Kegel, Thomas; Lipe, Bruce; Edwards Air Force Base (International Foundation for Telemetering, 1999-10)
      This paper describes the Real-Time/Post-Flight Processing System (RT/PFP) developed under the Air Force Flight Test Center (AFFTC) Advanced Data Acquisition and Processing Systems (ADAPS) development program. The RT/PFP is currently being deployed at all Range Division Mission Control Facilities as the principal Range Division telemetry processing system. This paper provides an overview of the RT/PFP system, its current capabilities, and future enhancements being developed. The RT/PFP is currently used to support the F-22 flight test program, and to provide telemetry processing support for the AFFTC Range Safety Office. The RT/PFP is also used in a mobile configuration to support the Advanced Fighter Technology Integration program.

      Terziev, George; Feher, Kamilo; University of California; Digcom, Inc. (International Foundation for Telemetering, 1999-10)
      The performance of novel experimental blind equalizers suitable for a large class of applications including telemetry systems and other wireless applications is described. Experimental hardware research of these adaptive patent pending Feher Equalizers (FE) confirms computer simulated data [1]. A two-ray RF selective faded telemetry channel has been simulated. A dynamically changing channel environment with a selective fade rate in the 1Hz to 50Hz range has been constructed by laboratory hardware. The Test and Evaluation (T&E) setup had RF frequency selective dynamic notch depth variations in the Power Spectral Density (PSD) within the band of the signal of up to 15dB. As an illustrative example of the adaptive equalizer capability we used a 1Mb/s rate Feher patented FQPSK [1] Commercially Of The Shelf (COTS) product. Both hardware experimental results as well as simulation indicate substantial performance improvement with the utilization of the FE. It is demonstrated that the FE improves for a large class of frequency selective faded systems the Bit Error Rate(BER) from 10^-2 to 10^-6. Similar performance improvements are presented for the Block Error Rate (BLER).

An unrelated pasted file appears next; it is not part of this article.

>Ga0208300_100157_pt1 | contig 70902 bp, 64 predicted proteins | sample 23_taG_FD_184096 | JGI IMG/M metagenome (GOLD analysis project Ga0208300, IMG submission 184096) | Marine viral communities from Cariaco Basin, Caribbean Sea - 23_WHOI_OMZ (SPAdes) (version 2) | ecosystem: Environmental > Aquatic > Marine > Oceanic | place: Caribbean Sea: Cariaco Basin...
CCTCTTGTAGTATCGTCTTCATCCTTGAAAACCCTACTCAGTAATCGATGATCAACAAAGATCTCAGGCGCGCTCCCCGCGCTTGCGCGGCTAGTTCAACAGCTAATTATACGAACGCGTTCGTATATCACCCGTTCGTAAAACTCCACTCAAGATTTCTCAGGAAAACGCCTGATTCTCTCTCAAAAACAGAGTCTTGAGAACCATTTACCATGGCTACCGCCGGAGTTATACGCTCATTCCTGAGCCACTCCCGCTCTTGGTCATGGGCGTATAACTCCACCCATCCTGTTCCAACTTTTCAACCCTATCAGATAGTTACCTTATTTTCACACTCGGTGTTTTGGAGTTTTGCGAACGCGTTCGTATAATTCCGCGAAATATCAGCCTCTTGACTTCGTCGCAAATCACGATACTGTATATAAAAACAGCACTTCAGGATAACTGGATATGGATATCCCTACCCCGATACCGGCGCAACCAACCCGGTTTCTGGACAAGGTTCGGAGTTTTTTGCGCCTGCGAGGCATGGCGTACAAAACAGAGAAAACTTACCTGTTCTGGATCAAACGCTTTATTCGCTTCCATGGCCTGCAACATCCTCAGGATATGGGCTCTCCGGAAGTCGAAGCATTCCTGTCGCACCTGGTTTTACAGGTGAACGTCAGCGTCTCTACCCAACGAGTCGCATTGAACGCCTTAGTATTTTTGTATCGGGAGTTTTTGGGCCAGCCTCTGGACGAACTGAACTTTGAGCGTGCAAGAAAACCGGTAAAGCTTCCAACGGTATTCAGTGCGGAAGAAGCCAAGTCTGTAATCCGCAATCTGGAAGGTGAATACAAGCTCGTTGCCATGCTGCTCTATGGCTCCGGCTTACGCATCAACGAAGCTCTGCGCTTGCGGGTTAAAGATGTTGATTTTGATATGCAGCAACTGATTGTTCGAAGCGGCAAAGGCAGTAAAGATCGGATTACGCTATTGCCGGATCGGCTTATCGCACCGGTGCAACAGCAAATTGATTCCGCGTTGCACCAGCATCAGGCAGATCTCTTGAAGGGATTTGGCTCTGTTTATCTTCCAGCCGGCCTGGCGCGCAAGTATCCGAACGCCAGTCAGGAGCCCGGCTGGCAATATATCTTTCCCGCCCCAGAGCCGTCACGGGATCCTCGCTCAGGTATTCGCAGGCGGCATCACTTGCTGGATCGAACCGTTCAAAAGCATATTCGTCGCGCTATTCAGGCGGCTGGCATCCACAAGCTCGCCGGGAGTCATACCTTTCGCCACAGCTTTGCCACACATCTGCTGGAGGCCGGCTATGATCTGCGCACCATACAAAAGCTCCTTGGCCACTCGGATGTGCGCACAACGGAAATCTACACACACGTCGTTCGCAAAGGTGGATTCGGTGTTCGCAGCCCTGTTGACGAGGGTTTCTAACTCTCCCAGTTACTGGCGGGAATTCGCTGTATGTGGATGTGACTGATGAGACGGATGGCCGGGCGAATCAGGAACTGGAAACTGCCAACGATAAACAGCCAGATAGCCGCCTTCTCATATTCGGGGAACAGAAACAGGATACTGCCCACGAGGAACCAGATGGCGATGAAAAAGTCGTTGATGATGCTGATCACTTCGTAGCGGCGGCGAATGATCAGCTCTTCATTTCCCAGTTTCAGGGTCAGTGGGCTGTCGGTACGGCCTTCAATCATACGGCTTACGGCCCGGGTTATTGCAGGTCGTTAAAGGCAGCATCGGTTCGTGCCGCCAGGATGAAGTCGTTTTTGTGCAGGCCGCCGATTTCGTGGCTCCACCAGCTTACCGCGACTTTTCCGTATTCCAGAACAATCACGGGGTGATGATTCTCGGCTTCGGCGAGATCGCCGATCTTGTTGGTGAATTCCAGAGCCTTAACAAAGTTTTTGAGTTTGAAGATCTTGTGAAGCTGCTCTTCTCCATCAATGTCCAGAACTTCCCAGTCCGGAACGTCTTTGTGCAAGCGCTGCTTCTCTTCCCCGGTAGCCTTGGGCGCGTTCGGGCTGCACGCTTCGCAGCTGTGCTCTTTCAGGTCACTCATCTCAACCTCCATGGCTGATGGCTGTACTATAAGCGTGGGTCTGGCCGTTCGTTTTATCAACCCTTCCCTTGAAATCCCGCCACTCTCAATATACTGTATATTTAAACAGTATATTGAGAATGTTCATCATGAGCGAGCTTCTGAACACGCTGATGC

• Advanced Data Acquisition and Processing System (ADAPS) – The Current State of the System

      Hafner, F. W. (Bill); Edwards Air Force Base (International Foundation for Telemetering, 1999-10)
      The technology growth in the Aerospace industry, as manifested and embodied in the current fighter technology, presents many challenges in the area of flight test and data processing. Past papers have delineated the concepts brought to bear in the design and implementation of the AFFTC’s latest generation of telemetry data systems in the Advanced Data Acquisition and Processing System (ADAPS) program. The current deployed system incorporates the planned approach of commercial-off-the-shelf (COTS) and government-off-the-shelf (GOTS) elements as basic to the system solution. The state of the program has advanced through full development, delivery and performance testing. The system is currently deployed in support of flight testing at Edwards AFB. This paper will present the status of the program.

      Luten, Robert H.; Diekmann, Vernon; Luten Data Systems; Tybrin Corp. (International Foundation for Telemetering, 1999-10)
      A typical telemetry system for aircraft flight-testing transmits one or several data streams to the ground for real-time display and analysis, and also records the same stream onboard for later playback. During test operations, only a fraction of the available data is used at any given time for real-time display or analysis. More efficient use of the RF channel could be realized if only the data needed for the current test point is transmitted, rather than the entirety of the data. Intelligent selection of a subset of the data stream can provide large reductions in the required telemetry downlink bandwidth. As one of the Advanced Range Telemetry (ARTM) On-Board Data Management (OBDM) initiatives, a prototype on-board data selection subsystem is being developed and demonstrated. The demonstration utilizes COTS telemetry workstations to the maximum extent possible and includes “plug-in” data requestor, selection, and server components to implement the added DML functionality. A significant objective of the OBDM/DML project will be to validate RF channel models to help minimize the amount of flight-testing necessary to validate the DML concept. This paper will discuss the OBDM/DML architecture, integration of several custom components with the COTS portions of the ARTM “test bench”, and the current status of the OBDM/DML development and test program.